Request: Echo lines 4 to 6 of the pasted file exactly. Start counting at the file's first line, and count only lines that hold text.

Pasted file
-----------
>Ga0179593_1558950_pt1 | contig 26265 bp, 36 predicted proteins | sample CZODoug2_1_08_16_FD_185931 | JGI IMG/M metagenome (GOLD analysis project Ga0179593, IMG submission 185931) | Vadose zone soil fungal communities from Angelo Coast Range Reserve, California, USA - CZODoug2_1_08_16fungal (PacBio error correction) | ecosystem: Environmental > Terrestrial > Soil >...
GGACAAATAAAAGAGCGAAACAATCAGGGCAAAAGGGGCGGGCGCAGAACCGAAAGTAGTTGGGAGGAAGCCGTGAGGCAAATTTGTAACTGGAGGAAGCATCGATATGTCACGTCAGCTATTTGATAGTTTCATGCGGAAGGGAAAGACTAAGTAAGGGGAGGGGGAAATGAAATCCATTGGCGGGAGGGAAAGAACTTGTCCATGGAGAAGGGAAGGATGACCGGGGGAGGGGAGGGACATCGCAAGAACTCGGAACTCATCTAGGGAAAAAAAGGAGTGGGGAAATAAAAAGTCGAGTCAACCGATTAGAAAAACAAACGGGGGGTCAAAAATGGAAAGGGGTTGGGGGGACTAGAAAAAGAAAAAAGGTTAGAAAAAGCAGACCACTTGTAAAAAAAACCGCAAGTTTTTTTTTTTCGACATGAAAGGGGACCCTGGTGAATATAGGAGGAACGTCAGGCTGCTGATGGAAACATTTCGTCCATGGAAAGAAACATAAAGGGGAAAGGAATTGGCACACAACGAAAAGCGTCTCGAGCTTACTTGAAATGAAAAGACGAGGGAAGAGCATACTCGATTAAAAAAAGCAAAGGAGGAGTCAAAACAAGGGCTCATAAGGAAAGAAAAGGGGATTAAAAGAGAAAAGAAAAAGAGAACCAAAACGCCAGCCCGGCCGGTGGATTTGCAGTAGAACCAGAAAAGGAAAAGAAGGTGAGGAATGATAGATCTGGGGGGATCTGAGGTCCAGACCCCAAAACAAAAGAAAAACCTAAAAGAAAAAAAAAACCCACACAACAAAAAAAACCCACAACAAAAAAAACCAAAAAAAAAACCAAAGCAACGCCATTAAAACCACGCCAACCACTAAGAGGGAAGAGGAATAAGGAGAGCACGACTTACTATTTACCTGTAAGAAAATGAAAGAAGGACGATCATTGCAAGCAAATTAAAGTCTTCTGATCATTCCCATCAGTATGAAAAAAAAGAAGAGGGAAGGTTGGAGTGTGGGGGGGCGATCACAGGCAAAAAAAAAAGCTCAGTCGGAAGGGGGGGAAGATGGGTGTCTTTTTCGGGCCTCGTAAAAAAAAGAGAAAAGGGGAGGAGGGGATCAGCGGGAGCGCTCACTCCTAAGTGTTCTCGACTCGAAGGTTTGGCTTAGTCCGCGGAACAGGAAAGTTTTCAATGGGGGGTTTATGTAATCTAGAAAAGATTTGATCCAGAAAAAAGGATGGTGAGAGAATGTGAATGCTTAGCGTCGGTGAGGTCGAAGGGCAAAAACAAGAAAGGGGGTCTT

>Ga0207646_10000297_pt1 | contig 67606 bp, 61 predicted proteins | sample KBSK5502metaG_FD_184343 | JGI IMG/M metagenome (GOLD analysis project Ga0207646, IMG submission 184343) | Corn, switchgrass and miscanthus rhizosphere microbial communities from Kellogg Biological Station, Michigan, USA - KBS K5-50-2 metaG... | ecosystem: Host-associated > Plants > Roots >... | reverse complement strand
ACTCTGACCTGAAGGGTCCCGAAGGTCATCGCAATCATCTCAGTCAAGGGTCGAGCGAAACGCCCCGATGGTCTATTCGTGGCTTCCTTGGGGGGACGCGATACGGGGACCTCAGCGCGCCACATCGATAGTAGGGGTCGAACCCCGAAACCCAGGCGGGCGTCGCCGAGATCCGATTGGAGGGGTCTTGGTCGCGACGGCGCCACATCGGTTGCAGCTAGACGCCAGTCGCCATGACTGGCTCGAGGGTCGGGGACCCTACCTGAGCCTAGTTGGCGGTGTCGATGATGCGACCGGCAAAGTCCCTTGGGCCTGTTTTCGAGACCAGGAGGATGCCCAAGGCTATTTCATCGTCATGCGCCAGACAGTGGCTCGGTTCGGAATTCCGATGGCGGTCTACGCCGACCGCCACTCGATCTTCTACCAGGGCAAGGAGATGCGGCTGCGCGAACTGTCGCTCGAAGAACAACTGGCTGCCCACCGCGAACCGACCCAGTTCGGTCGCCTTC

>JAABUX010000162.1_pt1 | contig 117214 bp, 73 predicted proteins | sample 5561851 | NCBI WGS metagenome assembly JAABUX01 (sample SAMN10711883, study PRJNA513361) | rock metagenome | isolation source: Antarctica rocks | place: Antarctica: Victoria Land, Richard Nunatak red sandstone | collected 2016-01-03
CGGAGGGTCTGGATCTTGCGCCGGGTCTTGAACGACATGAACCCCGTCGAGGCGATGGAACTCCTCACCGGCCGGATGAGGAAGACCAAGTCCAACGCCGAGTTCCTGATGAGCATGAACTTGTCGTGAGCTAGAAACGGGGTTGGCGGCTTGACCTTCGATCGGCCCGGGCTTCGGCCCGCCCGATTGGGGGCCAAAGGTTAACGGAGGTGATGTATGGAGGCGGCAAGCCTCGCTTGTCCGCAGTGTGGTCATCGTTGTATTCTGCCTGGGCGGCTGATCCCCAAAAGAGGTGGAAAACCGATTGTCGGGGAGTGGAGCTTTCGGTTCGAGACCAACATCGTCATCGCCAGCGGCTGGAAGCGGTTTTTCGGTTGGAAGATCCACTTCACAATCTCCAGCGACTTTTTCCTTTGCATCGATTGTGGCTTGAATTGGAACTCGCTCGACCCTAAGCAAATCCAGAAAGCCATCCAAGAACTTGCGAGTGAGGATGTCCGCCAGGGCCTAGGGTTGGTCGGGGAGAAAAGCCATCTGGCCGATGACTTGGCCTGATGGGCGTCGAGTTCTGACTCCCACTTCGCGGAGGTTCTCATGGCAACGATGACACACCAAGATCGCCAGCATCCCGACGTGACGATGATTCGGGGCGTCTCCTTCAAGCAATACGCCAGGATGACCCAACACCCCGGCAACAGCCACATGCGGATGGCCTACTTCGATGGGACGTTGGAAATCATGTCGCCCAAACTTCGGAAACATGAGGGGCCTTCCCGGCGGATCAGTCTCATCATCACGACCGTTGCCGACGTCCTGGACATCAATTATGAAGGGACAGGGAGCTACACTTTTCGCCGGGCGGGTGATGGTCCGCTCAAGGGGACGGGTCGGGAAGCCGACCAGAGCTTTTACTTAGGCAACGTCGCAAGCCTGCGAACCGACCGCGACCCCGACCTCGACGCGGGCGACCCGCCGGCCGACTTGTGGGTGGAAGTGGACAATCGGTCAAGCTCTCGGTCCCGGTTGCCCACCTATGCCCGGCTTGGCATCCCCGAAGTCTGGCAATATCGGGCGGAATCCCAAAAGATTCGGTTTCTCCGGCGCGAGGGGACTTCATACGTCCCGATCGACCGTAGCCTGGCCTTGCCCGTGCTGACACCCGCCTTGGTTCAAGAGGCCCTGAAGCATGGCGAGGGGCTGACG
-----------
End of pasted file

ACTCTGACCTGAAGGGTCCCGAAGGTCATCGCAATCATCTCAGTCAAGGGTCGAGCGAAACGCCCCGATGGTCTATTCGTGGCTTCCTTGGGGGGACGCGATACGGGGACCTCAGCGCGCCACATCGATAGTAGGGGTCGAACCCCGAAACCCAGGCGGGCGTCGCCGAGATCCGATTGGAGGGGTCTTGGTCGCGACGGCGCCACATCGGTTGCAGCTAGACGCCAGTCGCCATGACTGGCTCGAGGGTCGGGGACCCTACCTGAGCCTAGTTGGCGGTGTCGATGATGCGACCGGCAAAGTCCCTTGGGCCTGTTTTCGAGACCAGGAGGATGCCCAAGGCTATTTCATCGTCATGCGCCAGACAGTGGCTCGGTTCGGAATTCCGATGGCGGTCTACGCCGACCGCCACTCGATCTTCTACCAGGGCAAGGAGATGCGGCTGCGCGAACTGTCGCTCGAAGAACAACTGGCTGCCCACCGCGAACCGACCCAGTTCGGTCGCCTTC

>JAABUX010000162.1_pt1 | contig 117214 bp, 73 predicted proteins | sample 5561851 | NCBI WGS metagenome assembly JAABUX01 (sample SAMN10711883, study PRJNA513361) | rock metagenome | isolation source: Antarctica rocks | place: Antarctica: Victoria Land, Richard Nunatak red sandstone | collected 2016-01-03
CGGAGGGTCTGGATCTTGCGCCGGGTCTTGAACGACATGAACCCCGTCGAGGCGATGGAACTCCTCACCGGCCGGATGAGGAAGACCAAGTCCAACGCCGAGTTCCTGATGAGCATGAACTTGTCGTGAGCTAGAAACGGGGTTGGCGGCTTGACCTTCGATCGGCCCGGGCTTCGGCCCGCCCGATTGGGGGCCAAAGGTTAACGGAGGTGATGTATGGAGGCGGCAAGCCTCGCTTGTCCGCAGTGTGGTCATCGTTGTATTCTGCCTGGGCGGCTGATCCCCAAAAGAGGTGGAAAACCGATTGTCGGGGAGTGGAGCTTTCGGTTCGAGACCAACATCGTCATCGCCAGCGGCTGGAAGCGGTTTTTCGGTTGGAAGATCCACTTCACAATCTCCAGCGACTTTTTCCTTTGCATCGATTGTGGCTTGAATTGGAACTCGCTCGACCCTAAGCAAATCCAGAAAGCCATCCAAGAACTTGCGAGTGAGGATGTCCGCCAGGGCCTAGGGTTGGTCGGGGAGAAAAGCCATCTGGCCGATGACTTGGCCTGATGGGCGTCGAGTTCTGACTCCCACTTCGCGGAGGTTCTCATGGCAACGATGACACACCAAGATCGCCAGCATCCCGACGTGACGATGATTCGGGGCGTCTCCTTCAAGCAATACGCCAGGATGACCCAACACCCCGGCAACAGCCACATGCGGATGGCCTACTTCGATGGGACGTTGGAAATCATGTCGCCCAAACTTCGGAAACATGAGGGGCCTTCCCGGCGGATCAGTCTCATCATCACGACCGTTGCCGACGTCCTGGACATCAATTATGAAGGGACAGGGAGCTACACTTTTCGCCGGGCGGGTGATGGTCCGCTCAAGGGGACGGGTCGGGAAGCCGACCAGAGCTTTTACTTAGGCAACGTCGCAAGCCTGCGAACCGACCGCGACCCCGACCTCGACGCGGGCGACCCGCCGGCCGACTTGTGGGTGGAAGTGGACAATCGGTCAAGCTCTCGGTCCCGGTTGCCCACCTATGCCCGGCTTGGCATCCCCGAAGTCTGGCAATATCGGGCGGAATCCCAAAAGATTCGGTTTCTCCGGCGCGAGGGGACTTCATACGTCCCGATCGACCGTAGCCTGGCCTTGCCCGTGCTGACACCCGCCTTGGTTCAAGAGGCCCTGAAGCATGGCGAGGGGCTGACG